- Your GP is the first stop for anyone concerned about themselves or a loved one. They can organise tests and advise on support.
- The Alzheimer’s Society website has information on all diseases that cause dementia and how to find support near you.
- You can call the National Dementia Helpline on 0300 222 11 22 for information.
- Alzheimer’s Research UK carries out research and offers advice on its helpline 0300 111 5 111
- Age UK has advice on topics, including benefits and local activities. Call 0800 055 6112.
- The Carers Trust provides information and advice on its website for carers, including how to get support for yourself and your loved-one.
- Talking Point is the Alzheimer’s Society’s forum. It shares advice and offers support.
- Dementia UK is a national charity that aims to improve the quality of life for people with dementia and offers advice and support
How quicker diagnoses is exposing true scale of dementia
It’s a diagnosis that is devastating and life-changing at any age.
Now a greater awareness and understanding of the symptoms of dementia means they are being recognised quicker than ever before.
Diagnosis rates are rising and the true scale of the dementia in the UK is becoming clearer.
Charities supporting patients say this is vital to ensure they can start getting the support they need and plans for future care can be made.
Around the UK there are currently around 850,000 people with dementia in the UK but this is projected to rise to 1.6 million by 2040.
The Alzheimer’s Society says that currently two thirds of the cost of dementia is paid by individuals and their families. In the UK this is currently estimated to be in the region £34.7billion but is expected to rise sharply to £94.1billion by 2040.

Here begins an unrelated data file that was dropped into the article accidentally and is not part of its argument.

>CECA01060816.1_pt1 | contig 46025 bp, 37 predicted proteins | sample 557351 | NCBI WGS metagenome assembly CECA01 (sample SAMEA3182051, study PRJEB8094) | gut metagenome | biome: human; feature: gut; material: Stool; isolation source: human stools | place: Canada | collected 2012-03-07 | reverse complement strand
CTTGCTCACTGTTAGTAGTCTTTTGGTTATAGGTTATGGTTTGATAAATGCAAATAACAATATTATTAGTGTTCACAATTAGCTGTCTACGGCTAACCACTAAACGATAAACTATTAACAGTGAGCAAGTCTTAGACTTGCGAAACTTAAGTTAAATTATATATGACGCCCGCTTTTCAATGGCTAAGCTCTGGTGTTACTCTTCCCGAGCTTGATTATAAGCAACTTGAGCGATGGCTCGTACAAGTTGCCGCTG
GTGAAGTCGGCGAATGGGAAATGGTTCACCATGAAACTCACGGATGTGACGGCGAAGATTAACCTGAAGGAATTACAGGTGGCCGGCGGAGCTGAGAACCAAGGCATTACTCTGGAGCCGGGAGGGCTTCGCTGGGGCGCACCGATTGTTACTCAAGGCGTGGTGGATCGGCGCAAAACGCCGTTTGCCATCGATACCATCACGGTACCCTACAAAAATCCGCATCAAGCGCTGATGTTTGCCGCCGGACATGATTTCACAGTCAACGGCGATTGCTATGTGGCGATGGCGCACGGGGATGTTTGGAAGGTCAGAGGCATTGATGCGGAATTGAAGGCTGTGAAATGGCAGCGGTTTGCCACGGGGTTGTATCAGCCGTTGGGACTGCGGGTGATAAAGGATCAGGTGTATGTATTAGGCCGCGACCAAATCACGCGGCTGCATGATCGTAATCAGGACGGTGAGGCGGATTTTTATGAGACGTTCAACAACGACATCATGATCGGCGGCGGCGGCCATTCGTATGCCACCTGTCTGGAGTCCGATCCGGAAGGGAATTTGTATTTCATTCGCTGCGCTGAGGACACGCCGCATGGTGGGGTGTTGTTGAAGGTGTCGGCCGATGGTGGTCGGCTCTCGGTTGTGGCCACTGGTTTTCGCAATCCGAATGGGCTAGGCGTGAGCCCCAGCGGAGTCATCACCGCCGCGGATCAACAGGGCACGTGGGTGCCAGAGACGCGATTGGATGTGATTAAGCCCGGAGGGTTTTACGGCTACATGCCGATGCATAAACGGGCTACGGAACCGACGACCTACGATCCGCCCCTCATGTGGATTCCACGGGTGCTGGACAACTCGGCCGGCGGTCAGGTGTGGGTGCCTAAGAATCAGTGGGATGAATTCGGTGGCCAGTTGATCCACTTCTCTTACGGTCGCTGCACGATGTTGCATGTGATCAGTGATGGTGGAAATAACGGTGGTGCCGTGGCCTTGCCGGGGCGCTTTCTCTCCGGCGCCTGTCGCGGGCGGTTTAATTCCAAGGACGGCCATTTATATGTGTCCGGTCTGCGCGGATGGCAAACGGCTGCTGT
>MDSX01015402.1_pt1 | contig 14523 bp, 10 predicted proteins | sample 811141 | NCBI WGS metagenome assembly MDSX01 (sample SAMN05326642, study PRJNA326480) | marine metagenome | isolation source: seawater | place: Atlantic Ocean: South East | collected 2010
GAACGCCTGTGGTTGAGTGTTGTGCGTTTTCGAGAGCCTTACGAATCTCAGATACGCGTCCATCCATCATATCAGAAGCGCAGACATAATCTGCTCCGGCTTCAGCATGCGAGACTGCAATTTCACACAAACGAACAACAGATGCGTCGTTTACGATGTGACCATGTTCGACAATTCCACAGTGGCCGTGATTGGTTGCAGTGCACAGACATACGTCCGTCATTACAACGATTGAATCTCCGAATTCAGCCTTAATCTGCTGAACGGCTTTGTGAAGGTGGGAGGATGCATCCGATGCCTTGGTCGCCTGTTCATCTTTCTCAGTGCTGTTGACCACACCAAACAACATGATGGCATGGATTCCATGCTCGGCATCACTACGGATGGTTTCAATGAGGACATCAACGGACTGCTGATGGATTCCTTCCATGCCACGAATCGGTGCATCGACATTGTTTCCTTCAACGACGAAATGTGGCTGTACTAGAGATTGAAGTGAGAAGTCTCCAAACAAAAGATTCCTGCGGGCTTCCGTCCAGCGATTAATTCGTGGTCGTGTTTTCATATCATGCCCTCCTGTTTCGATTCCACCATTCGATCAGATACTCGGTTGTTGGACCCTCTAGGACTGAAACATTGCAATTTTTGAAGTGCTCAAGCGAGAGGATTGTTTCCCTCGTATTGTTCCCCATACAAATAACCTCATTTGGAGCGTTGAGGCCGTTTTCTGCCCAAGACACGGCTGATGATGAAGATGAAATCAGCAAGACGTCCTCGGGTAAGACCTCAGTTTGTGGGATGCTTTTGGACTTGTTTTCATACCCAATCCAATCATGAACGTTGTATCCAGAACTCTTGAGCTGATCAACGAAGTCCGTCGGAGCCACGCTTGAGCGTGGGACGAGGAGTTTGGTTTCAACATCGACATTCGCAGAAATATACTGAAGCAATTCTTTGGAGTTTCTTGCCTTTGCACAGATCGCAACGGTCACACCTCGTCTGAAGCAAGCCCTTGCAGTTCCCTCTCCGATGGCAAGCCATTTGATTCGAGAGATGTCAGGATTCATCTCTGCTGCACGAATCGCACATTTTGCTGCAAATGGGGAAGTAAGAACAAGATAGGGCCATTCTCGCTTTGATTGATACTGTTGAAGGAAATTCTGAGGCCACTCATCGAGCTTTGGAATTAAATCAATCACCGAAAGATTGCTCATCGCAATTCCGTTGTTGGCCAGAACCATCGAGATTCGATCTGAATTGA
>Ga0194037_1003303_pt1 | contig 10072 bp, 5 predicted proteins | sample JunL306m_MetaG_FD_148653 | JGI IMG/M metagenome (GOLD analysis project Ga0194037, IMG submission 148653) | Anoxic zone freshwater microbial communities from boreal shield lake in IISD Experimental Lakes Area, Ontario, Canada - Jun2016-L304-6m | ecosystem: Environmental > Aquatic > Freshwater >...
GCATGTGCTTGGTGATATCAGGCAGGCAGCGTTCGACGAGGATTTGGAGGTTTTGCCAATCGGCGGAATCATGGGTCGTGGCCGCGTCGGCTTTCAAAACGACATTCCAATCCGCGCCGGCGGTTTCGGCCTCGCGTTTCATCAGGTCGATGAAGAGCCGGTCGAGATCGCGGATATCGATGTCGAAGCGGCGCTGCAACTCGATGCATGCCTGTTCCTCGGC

Diane Vukmirovic, of Age UK said: “Most people are cared for at home and then that puts pressure on other family members who are probably working and may have their own health problems. People are now getting older and living longer. Some people say anybody can be a carer but no they can’t – I think carers need to be trained to the level of nurses and it should be recognised in the pay they receive.”
Caring for dementia sufferers ‘a priority’ say experts in our county
Dementia in Shropshire is a “priority group where we continue to refine and develop what is on offer”, health commissioners said today.
Bosses at Shropshire Clinical Commissioning Group say the national prevalence of dementia is rising and the county is in line with that trajectory.
The group says it was rated ‘excellent’ for surpassing the national NHS England target of 66 per cent diagnosis to prevalence rate and has since maintained a rate of over 70 per cent for the last 12 months.
Bosses say early diagnosis is important to get the right level of medical, nursing and social care. The assessment of dementia and access to specialist support is provided through the Midlands Partnership NHS Foundation Trust (MPFT).
A spokesman for Shropshire CCG said: “The NHS has published a long term plan for mental health, and in Shropshire dementia is a priority group where we continue to refine and develop what is on offer. Shropshire CCG plans to further widen the choice in community points of access for 2020.
“We are also working with care homes to advance initiatives to improve identifying and referring residents with suspected dementia.”